Time filter

Source Type

Lake Oswego, OR, United States

We describe a simple method for tracking the course of microbial degradation of polysaccharide-rich feedstocks. The method involves determining total polysaccharides present in the feedstock, measured in glucose equivalents, relative to the fractional component of polysaccharides exhibiting 2,3-dinitrosalycylic acid aldehyde activity. The ratio of total polysaccharide to aldehyde activity, defined as the end-point fragmentation (EPF) index, is then calculated and tracked as it shifts as microbial degradation of polysaccharide-rich feedstock progresses. While degradation occurs, the EPF index falls. It bottoms out at an asymptotic limit marking the point in time where further degradation of the polysaccharide-rich feedstock has ceased. The EPF index can be used to follow the progressive breakdown of composting polysaccharide-rich waste. It may also have applicability as a means of tracking the turnover of polysaccharides in other complex environments including soil, sediments, wetlands, and peat bogs. © 2010 Springer Science+Business Media, LLC. Source

Green T.R.,TGA LLC | Popa R.,Portland State University
Applied Biochemistry and Biotechnology

Black soldier fly (BSF) larvae (Hermetia illucens), feeding on leachate from decaying vegetable and food scrap waste, increase ammonia (NH 4 +) concentration five- to sixfold relative to leachate unprocessed by larvae. NH 4 + in larva-processed leachate reached levels as high as ∼100 mM. Most of this NH 4 + appears to have come from organic nitrogen within the frass produced by the larvae as they fed on leachate. In nitrate-enriched solutions, BSF larvae also facilitate dissimilatory nitrate reduction to ammonia. The markedly higher concentration of NH 4 + recovered in leachates processed with BSF larvae and concomitant diversion of nutrients into insect biomass (itself a valuable feedstock) indicate that the use of BSF larvae in processing leachate of decaying organic waste could be advantageous in offsetting capital and environmental costs incurred in composting. © Springer Science+Business Media, LLC 2012. Source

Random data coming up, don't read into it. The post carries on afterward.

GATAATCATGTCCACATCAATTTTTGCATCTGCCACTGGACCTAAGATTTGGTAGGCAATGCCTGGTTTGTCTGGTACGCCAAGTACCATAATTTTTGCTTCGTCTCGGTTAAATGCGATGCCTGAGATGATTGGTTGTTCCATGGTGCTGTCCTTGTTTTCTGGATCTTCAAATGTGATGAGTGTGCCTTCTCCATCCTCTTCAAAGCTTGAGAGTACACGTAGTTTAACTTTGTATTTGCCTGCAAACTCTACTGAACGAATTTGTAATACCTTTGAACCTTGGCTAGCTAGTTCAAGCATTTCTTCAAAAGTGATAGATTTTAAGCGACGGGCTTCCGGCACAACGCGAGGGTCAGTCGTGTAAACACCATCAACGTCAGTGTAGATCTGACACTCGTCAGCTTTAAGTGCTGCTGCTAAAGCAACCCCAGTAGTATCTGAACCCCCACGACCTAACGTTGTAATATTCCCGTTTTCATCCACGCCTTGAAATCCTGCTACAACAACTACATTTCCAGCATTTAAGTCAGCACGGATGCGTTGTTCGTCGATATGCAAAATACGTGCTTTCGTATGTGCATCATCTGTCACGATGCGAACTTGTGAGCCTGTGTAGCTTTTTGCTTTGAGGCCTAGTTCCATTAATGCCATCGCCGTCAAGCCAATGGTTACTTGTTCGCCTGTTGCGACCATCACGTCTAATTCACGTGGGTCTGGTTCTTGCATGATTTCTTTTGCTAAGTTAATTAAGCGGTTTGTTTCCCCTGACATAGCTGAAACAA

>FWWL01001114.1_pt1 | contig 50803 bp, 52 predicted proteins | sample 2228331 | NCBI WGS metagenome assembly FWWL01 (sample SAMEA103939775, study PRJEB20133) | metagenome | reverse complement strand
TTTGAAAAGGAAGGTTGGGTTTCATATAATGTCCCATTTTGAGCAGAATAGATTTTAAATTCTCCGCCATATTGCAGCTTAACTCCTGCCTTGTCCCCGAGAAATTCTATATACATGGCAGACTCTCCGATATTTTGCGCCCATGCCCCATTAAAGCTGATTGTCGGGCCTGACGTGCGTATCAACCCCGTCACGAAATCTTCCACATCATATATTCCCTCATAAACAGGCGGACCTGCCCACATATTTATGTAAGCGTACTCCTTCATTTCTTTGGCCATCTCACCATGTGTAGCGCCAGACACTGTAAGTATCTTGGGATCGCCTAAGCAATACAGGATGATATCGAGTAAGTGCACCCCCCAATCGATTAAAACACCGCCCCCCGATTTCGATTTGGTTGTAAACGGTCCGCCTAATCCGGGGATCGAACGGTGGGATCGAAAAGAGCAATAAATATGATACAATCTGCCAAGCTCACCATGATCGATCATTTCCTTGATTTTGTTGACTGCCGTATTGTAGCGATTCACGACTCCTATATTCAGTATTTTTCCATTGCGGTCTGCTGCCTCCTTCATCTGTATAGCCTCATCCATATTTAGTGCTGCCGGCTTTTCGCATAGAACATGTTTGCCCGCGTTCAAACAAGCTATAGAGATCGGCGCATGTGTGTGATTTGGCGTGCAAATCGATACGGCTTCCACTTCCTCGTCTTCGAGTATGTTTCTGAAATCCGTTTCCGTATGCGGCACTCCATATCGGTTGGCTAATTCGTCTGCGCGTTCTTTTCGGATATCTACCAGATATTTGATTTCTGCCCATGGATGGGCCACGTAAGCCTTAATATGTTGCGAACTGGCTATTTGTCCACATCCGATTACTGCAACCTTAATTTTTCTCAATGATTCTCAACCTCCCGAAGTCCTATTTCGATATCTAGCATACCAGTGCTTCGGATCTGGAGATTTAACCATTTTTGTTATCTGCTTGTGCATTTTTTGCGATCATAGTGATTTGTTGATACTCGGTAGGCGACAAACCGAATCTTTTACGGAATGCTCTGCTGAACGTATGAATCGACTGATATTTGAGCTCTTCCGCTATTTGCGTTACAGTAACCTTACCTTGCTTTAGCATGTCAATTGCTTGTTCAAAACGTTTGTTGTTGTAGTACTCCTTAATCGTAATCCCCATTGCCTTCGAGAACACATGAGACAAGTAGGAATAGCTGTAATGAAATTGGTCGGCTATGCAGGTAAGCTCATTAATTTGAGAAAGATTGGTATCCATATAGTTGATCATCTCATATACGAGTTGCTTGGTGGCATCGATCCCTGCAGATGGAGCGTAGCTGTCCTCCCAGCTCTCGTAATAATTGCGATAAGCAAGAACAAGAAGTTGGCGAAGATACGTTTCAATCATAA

Green T.R.,TGA LLC | Popa R.,Portland State University
Journal of Polymers and the Environment

We describe a simple method for measuring cellulose in soil. We used this method to measure the recovery of shredded office paper and pure medium fiber cellulose added to a Helvetia silt loam clay soil. This method consists of solvating cellulose from soil with 77% H 2SO 4 and analysis of the cellulose recovered by the phenol-sulfuric acid carbohydrate assay. Unlike previous related methods the modifications we propose allow good recovery of cellulose (~99%) and eliminate the need to autoclave the samples. We verified this method on soil spiked with up to 12% cellulose and found a good linear relationship between the amounts of cellulose added relative to that recovered. With proper fragmentation and dilution of the acid-treated soil samples, higher concentrations can be easily measured. We propose this technique as a robust and high throughput means to monitor the degradation of cellulose in paper spiked soil. © 2010 Springer Science+Business Media, LLC. Source

Popa R.,Portland State University | Green T.R.,TGA LLC
Journal of Economic Entomology

A large number of biodegradable byproducts including alcohols, soluble saccharides, volatile organic acids, and amines accumulate in the liquid fraction (leachate) produced as vegetal and food scrap waste decomposes. Untreated leachate, because it is rich in nutrients and organic byproducts, has a high chemical oxygen demand and is normally cleared of soluble organic byproducts by mineralization before its discharge into waterways. Mineralizing leachates using chemical and microbial biotechnologies is, however, a lengthy and costly process. We report here that the larvae of the black soldier fly Hermetia illucens (L.) (Diptera: Stratiomyidae), an insect rich in protein and lipids, and having significant commercial value, while feeding and growing off of compost leachate, lowers its chemical oxygen demand relative to that of leachate unexposed to larvae, neutralizes its acidity, and clears it of volatile organic acids, amines, and alcohols. These observations demonstrate that black soldier fly larvae could be used to help offset the cost and clean up of organic solutes in leachate waste streams while recycling carbon, nitrogen, and phosphate into usable and commercially valuable biomass. © 2012 Entomological Society of America. Source

Discover hidden collaborations